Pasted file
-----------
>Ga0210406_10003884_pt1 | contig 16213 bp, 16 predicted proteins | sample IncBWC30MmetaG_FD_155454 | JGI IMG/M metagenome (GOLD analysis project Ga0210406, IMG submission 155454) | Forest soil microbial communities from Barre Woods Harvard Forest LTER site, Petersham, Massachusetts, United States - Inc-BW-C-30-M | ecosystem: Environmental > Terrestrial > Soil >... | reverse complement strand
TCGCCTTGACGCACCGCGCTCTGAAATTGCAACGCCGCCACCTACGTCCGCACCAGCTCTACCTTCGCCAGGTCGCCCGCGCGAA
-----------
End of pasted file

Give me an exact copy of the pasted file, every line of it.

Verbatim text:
>Ga0210406_10003884_pt1 | contig 16213 bp, 16 predicted proteins | sample IncBWC30MmetaG_FD_155454 | JGI IMG/M metagenome (GOLD analysis project Ga0210406, IMG submission 155454) | Forest soil microbial communities from Barre Woods Harvard Forest LTER site, Petersham, Massachusetts, United States - Inc-BW-C-30-M | ecosystem: Environmental > Terrestrial > Soil >... | reverse complement strand
TCGCCTTGACGCACCGCGCTCTGAAATTGCAACGCCGCCACCTACGTCCGCACCAGCTCTACCTTCGCCAGGTCGCCCGCGCGAA